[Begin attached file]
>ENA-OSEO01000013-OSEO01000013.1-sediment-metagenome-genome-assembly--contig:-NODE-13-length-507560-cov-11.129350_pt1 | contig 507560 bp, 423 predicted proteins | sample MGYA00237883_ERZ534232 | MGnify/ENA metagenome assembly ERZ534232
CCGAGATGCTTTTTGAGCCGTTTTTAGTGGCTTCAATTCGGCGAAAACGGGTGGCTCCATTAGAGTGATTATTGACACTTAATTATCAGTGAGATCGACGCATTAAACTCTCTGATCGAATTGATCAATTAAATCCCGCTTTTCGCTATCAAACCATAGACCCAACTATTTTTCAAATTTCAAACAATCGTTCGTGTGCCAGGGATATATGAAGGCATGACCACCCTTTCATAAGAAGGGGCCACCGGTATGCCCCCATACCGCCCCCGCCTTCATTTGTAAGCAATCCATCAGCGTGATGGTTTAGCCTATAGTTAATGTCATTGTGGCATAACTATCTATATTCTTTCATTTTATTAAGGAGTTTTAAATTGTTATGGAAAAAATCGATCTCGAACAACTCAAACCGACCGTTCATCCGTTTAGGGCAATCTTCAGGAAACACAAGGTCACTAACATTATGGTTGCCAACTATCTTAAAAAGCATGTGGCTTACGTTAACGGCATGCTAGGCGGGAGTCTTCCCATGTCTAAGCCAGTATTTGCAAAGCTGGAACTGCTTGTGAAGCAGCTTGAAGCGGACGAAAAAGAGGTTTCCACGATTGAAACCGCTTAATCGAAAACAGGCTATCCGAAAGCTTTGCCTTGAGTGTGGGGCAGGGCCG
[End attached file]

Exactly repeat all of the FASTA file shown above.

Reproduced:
>ENA-OSEO01000013-OSEO01000013.1-sediment-metagenome-genome-assembly--contig:-NODE-13-length-507560-cov-11.129350_pt1 | contig 507560 bp, 423 predicted proteins | sample MGYA00237883_ERZ534232 | MGnify/ENA metagenome assembly ERZ534232
CCGAGATGCTTTTTGAGCCGTTTTTAGTGGCTTCAATTCGGCGAAAACGGGTGGCTCCATTAGAGTGATTATTGACACTTAATTATCAGTGAGATCGACGCATTAAACTCTCTGATCGAATTGATCAATTAAATCCCGCTTTTCGCTATCAAACCATAGACCCAACTATTTTTCAAATTTCAAACAATCGTTCGTGTGCCAGGGATATATGAAGGCATGACCACCCTTTCATAAGAAGGGGCCACCGGTATGCCCCCATACCGCCCCCGCCTTCATTTGTAAGCAATCCATCAGCGTGATGGTTTAGCCTATAGTTAATGTCATTGTGGCATAACTATCTATATTCTTTCATTTTATTAAGGAGTTTTAAATTGTTATGGAAAAAATCGATCTCGAACAACTCAAACCGACCGTTCATCCGTTTAGGGCAATCTTCAGGAAACACAAGGTCACTAACATTATGGTTGCCAACTATCTTAAAAAGCATGTGGCTTACGTTAACGGCATGCTAGGCGGGAGTCTTCCCATGTCTAAGCCAGTATTTGCAAAGCTGGAACTGCTTGTGAAGCAGCTTGAAGCGGACGAAAAAGAGGTTTCCACGATTGAAACCGCTTAATCGAAAACAGGCTATCCGAAAGCTTTGCCTTGAGTGTGGGGCAGGGCCG